Swine study suggests flu vaccination may sometimes backfire


Researchers found that some piglets vaccinated against H1N2 flu got severe pneumonia and lung damage after they were infected with the 2009 H1N1 virus, suggesting that cross-reactive antibodies triggered by the vaccine made symptoms worse., iStockphoto

During the 2009 H1N1 pandemic, Canadian researchers identified a greater risk of infection in those who had been vaccinated against seasonal flu, a puzzling finding that researchers are still unraveling, including a group yesterday that revealed more about a mechanism for the process through experiments on pigs.

The heightened risk identified during the 2009 pandemic threatened to disrupt vaccination efforts in Canada, and the findings raised tough issues for policymakers, especially when studies in the United States and other countries contradicted the Canadian findings. However, in 2010 a large study by a Canadian team put an exclamation point on the earlier findings, reporting that the risk of needing treatment for pandemic flu was 1.4 to 2.4 times greater in those who had been vaccinated against seasonal flu in the previous year.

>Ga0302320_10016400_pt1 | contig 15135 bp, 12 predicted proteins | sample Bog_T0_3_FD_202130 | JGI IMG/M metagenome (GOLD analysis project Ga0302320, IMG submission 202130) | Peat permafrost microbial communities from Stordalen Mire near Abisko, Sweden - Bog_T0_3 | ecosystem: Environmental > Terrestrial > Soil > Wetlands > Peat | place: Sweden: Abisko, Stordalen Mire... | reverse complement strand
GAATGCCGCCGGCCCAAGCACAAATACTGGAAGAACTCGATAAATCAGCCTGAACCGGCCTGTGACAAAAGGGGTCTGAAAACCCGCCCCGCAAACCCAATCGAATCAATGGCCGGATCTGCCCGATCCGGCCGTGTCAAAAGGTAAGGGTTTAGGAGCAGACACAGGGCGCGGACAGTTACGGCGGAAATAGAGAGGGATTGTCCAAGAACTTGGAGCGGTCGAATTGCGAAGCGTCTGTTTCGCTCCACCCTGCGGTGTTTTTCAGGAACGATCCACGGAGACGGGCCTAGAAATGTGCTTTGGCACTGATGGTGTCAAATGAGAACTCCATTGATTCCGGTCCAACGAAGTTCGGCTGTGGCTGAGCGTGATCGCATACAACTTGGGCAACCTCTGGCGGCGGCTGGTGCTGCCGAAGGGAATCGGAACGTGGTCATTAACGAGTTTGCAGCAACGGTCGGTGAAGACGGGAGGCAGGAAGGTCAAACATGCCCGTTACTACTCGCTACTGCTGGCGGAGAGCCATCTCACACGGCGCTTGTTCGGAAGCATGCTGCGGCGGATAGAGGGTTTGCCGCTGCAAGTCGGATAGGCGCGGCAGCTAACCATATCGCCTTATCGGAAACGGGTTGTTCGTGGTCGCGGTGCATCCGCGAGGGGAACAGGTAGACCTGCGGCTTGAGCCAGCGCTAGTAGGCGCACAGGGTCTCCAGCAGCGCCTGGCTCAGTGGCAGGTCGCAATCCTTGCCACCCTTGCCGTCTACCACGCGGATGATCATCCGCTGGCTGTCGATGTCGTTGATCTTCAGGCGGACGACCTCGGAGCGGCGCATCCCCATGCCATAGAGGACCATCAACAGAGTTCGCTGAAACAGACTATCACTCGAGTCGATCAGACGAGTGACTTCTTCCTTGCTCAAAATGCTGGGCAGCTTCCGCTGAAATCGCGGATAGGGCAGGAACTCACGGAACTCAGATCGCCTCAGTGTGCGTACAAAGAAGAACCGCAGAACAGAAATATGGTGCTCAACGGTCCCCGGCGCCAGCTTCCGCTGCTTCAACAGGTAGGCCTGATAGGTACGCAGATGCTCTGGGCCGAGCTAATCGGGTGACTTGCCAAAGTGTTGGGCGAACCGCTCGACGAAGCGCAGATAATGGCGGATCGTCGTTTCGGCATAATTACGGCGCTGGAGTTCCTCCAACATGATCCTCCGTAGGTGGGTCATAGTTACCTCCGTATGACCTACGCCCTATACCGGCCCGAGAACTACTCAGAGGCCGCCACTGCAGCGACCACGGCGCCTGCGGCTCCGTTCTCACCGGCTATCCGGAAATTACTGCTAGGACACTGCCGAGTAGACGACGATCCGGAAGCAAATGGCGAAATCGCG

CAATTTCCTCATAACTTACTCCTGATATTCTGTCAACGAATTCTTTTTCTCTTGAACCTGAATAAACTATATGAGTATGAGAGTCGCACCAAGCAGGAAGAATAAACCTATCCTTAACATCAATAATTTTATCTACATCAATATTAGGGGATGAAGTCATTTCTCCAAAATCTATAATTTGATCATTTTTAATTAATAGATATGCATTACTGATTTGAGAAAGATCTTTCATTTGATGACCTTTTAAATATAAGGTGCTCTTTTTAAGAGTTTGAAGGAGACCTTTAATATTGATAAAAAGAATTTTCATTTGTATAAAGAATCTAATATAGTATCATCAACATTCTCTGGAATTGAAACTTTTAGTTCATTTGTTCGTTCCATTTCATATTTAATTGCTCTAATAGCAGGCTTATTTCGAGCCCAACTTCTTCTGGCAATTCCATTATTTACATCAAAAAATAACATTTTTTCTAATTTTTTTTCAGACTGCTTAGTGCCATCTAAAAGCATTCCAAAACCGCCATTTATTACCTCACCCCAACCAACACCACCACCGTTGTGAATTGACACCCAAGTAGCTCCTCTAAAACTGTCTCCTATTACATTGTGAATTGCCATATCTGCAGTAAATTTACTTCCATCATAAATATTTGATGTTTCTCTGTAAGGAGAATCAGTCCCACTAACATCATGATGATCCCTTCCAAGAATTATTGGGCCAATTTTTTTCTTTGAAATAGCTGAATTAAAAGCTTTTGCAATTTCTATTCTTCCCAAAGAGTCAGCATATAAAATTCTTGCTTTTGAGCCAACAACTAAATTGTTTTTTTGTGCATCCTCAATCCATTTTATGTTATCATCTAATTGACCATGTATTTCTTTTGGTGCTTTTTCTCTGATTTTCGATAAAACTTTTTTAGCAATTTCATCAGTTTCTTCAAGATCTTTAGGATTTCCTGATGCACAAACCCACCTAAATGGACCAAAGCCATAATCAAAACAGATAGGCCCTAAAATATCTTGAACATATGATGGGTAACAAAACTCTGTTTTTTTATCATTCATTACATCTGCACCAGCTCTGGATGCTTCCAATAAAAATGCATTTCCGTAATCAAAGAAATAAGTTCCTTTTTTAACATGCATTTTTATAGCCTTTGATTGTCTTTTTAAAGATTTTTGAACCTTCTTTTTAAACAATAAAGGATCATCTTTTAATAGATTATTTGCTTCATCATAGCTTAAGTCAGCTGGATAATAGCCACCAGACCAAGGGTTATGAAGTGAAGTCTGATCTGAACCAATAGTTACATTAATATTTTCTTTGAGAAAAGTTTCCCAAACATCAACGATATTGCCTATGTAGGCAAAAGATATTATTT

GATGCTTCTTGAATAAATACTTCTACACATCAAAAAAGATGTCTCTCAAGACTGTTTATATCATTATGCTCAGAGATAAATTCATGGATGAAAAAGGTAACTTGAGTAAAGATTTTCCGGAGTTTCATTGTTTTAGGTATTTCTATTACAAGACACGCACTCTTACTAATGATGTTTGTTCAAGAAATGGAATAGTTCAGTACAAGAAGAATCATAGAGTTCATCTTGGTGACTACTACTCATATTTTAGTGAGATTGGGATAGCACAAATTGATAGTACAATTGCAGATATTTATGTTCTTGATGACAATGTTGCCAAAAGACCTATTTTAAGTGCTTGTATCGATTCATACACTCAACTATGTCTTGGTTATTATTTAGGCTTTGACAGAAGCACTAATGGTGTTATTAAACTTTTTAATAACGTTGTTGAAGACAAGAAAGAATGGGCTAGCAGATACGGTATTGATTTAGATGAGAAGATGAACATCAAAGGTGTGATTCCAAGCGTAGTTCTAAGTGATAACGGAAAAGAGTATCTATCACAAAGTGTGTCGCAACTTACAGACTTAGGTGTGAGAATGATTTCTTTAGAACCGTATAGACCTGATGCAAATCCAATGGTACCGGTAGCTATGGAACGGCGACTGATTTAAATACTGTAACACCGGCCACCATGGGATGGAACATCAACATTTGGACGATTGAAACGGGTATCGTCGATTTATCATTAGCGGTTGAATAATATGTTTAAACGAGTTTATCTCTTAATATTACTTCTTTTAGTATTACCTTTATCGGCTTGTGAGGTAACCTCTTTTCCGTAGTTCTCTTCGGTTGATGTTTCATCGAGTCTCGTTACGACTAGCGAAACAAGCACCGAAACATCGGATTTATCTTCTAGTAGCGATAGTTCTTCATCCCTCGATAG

In the new study, researchers explored the phenomenon in pigs that were infected with the 2009 H1N1 virus after receiving a vaccine against H1N2 influenza. The team, headed by scientists from the US Food and Drug Administration (FDA) and the US Department of Agriculture (USDA), published its findings yesterday in Science Translational Medicine.

The results raise concerns about an approach eyed for developing next-generation vaccines, including a "universal" version targeting multiple strains.